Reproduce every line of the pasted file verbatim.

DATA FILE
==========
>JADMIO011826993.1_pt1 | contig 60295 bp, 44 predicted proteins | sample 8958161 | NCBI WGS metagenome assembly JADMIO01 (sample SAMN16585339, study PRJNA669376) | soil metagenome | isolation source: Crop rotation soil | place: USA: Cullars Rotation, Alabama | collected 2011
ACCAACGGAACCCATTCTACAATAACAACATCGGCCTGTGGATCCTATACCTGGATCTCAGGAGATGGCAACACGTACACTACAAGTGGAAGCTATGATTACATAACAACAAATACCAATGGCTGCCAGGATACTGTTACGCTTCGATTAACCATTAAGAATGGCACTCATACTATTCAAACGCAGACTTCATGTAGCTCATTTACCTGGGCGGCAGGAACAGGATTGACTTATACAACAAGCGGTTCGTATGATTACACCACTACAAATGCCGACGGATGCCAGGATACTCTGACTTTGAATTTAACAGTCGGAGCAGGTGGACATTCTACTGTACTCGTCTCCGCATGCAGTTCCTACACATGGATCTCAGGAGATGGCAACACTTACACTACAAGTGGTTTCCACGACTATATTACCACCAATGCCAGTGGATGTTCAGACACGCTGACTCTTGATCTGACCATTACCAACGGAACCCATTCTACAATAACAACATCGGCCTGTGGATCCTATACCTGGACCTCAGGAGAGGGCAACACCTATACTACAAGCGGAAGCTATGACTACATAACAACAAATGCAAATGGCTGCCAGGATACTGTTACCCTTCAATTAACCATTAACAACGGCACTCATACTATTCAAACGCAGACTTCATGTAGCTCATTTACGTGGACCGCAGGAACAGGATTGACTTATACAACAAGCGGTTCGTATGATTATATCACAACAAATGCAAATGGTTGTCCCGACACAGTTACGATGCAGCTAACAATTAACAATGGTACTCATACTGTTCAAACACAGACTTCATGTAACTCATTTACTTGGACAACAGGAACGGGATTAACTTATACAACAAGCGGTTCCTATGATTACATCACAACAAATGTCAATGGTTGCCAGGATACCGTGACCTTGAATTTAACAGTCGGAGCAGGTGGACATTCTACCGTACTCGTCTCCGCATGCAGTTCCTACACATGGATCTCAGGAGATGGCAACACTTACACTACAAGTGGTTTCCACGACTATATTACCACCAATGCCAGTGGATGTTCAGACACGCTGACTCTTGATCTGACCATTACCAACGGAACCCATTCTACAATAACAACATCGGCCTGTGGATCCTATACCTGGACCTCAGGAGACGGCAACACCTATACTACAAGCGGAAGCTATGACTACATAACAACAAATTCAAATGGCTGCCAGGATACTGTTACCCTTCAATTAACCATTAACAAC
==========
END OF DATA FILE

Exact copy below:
>JADMIO011826993.1_pt1 | contig 60295 bp, 44 predicted proteins | sample 8958161 | NCBI WGS metagenome assembly JADMIO01 (sample SAMN16585339, study PRJNA669376) | soil metagenome | isolation source: Crop rotation soil | place: USA: Cullars Rotation, Alabama | collected 2011
ACCAACGGAACCCATTCTACAATAACAACATCGGCCTGTGGATCCTATACCTGGATCTCAGGAGATGGCAACACGTACACTACAAGTGGAAGCTATGATTACATAACAACAAATACCAATGGCTGCCAGGATACTGTTACGCTTCGATTAACCATTAAGAATGGCACTCATACTATTCAAACGCAGACTTCATGTAGCTCATTTACCTGGGCGGCAGGAACAGGATTGACTTATACAACAAGCGGTTCGTATGATTACACCACTACAAATGCCGACGGATGCCAGGATACTCTGACTTTGAATTTAACAGTCGGAGCAGGTGGACATTCTACTGTACTCGTCTCCGCATGCAGTTCCTACACATGGATCTCAGGAGATGGCAACACTTACACTACAAGTGGTTTCCACGACTATATTACCACCAATGCCAGTGGATGTTCAGACACGCTGACTCTTGATCTGACCATTACCAACGGAACCCATTCTACAATAACAACATCGGCCTGTGGATCCTATACCTGGACCTCAGGAGAGGGCAACACCTATACTACAAGCGGAAGCTATGACTACATAACAACAAATGCAAATGGCTGCCAGGATACTGTTACCCTTCAATTAACCATTAACAACGGCACTCATACTATTCAAACGCAGACTTCATGTAGCTCATTTACGTGGACCGCAGGAACAGGATTGACTTATACAACAAGCGGTTCGTATGATTATATCACAACAAATGCAAATGGTTGTCCCGACACAGTTACGATGCAGCTAACAATTAACAATGGTACTCATACTGTTCAAACACAGACTTCATGTAACTCATTTACTTGGACAACAGGAACGGGATTAACTTATACAACAAGCGGTTCCTATGATTACATCACAACAAATGTCAATGGTTGCCAGGATACCGTGACCTTGAATTTAACAGTCGGAGCAGGTGGACATTCTACCGTACTCGTCTCCGCATGCAGTTCCTACACATGGATCTCAGGAGATGGCAACACTTACACTACAAGTGGTTTCCACGACTATATTACCACCAATGCCAGTGGATGTTCAGACACGCTGACTCTTGATCTGACCATTACCAACGGAACCCATTCTACAATAACAACATCGGCCTGTGGATCCTATACCTGGACCTCAGGAGACGGCAACACCTATACTACAAGCGGAAGCTATGACTACATAACAACAAATTCAAATGGCTGCCAGGATACTGTTACCCTTCAATTAACCATTAACAAC